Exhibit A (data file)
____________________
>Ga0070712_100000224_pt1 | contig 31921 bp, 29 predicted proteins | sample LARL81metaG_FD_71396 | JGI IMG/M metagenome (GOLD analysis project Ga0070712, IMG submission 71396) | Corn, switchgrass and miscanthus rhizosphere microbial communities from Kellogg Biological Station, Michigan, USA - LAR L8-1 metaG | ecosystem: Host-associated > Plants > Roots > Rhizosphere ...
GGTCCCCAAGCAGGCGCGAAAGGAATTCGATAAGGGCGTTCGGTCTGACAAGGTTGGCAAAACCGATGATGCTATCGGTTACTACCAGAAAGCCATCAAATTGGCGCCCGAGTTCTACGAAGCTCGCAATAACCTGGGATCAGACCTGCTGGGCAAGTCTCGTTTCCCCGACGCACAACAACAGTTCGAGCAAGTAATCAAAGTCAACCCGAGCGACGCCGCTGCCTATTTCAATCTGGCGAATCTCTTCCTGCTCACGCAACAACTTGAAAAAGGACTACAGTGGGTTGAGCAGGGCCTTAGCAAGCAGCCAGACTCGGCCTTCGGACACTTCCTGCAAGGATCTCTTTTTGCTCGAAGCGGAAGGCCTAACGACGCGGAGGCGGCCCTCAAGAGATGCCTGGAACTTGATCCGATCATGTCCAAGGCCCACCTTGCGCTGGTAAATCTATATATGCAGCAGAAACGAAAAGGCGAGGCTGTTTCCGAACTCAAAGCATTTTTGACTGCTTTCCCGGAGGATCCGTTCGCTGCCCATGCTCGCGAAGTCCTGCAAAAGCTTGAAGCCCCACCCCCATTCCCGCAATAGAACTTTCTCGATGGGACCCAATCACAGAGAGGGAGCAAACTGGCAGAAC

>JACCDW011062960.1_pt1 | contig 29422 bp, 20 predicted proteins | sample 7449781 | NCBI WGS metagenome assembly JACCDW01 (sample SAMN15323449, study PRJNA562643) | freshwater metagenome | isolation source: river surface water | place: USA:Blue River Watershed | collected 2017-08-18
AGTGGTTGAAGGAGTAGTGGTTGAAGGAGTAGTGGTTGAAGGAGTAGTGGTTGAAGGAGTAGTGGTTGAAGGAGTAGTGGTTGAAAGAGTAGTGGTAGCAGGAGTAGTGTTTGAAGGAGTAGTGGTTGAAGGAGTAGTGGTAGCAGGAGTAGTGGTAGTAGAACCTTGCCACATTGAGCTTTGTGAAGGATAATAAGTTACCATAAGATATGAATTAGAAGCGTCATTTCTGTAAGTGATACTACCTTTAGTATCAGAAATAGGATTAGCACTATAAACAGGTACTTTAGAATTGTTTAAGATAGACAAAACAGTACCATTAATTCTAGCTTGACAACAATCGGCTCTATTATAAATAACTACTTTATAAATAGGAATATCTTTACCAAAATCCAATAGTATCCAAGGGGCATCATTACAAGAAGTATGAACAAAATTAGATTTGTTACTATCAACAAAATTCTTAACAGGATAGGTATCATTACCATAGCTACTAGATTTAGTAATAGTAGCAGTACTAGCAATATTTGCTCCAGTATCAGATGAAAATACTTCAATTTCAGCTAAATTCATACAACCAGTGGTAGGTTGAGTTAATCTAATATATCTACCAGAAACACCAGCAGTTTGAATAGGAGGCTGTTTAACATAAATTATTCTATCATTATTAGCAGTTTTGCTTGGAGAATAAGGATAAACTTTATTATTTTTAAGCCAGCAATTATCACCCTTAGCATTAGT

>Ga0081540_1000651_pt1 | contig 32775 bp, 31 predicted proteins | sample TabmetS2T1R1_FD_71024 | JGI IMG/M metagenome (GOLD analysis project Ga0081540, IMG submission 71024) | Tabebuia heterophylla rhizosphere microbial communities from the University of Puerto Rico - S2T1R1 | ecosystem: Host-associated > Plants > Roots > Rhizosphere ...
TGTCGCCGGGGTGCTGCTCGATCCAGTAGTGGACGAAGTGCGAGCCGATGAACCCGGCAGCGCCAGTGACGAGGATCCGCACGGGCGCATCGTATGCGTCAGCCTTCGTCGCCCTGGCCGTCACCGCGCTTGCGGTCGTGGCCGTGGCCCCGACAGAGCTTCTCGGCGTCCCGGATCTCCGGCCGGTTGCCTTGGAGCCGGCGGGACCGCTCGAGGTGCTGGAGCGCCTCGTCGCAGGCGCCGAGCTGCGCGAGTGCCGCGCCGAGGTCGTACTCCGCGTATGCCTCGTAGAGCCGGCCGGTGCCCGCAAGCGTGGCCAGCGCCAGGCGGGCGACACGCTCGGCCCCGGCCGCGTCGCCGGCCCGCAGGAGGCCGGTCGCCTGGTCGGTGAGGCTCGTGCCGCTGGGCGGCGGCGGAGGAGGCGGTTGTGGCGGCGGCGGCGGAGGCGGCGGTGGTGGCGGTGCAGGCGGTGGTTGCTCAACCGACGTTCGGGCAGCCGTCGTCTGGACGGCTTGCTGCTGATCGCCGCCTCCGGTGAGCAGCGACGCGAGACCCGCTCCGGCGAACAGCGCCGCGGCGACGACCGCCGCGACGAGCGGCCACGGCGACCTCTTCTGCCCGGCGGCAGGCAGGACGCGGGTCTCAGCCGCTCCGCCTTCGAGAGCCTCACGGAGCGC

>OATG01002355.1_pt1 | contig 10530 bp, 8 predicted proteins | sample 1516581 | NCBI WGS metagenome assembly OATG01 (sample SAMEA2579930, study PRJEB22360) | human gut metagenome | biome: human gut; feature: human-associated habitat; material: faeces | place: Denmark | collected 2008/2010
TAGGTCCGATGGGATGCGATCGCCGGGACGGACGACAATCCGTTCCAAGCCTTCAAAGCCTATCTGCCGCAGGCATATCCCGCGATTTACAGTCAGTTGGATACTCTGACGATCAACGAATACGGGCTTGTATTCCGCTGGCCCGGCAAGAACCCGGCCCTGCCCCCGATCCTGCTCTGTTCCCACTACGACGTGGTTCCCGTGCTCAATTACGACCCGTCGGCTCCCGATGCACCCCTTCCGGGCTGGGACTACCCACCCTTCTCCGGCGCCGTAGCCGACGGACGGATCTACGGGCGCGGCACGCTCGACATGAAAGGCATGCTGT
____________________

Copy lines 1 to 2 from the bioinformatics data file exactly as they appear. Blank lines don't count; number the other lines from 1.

>Ga0070712_100000224_pt1 | contig 31921 bp, 29 predicted proteins | sample LARL81metaG_FD_71396 | JGI IMG/M metagenome (GOLD analysis project Ga0070712, IMG submission 71396) | Corn, switchgrass and miscanthus rhizosphere microbial communities from Kellogg Biological Station, Michigan, USA - LAR L8-1 metaG | ecosystem: Host-associated > Plants > Roots > Rhizosphere ...
GGTCCCCAAGCAGGCGCGAAAGGAATTCGATAAGGGCGTTCGGTCTGACAAGGTTGGCAAAACCGATGATGCTATCGGTTACTACCAGAAAGCCATCAAATTGGCGCCCGAGTTCTACGAAGCTCGCAATAACCTGGGATCAGACCTGCTGGGCAAGTCTCGTTTCCCCGACGCACAACAACAGTTCGAGCAAGTAATCAAAGTCAACCCGAGCGACGCCGCTGCCTATTTCAATCTGGCGAATCTCTTCCTGCTCACGCAACAACTTGAAAAAGGACTACAGTGGGTTGAGCAGGGCCTTAGCAAGCAGCCAGACTCGGCCTTCGGACACTTCCTGCAAGGATCTCTTTTTGCTCGAAGCGGAAGGCCTAACGACGCGGAGGCGGCCCTCAAGAGATGCCTGGAACTTGATCCGATCATGTCCAAGGCCCACCTTGCGCTGGTAAATCTATATATGCAGCAGAAACGAAAAGGCGAGGCTGTTTCCGAACTCAAAGCATTTTTGACTGCTTTCCCGGAGGATCCGTTCGCTGCCCATGCTCGCGAAGTCCTGCAAAAGCTTGAAGCCCCACCCCCATTCCCGCAATAGAACTTTCTCGATGGGACCCAATCACAGAGAGGGAGCAAACTGGCAGAAC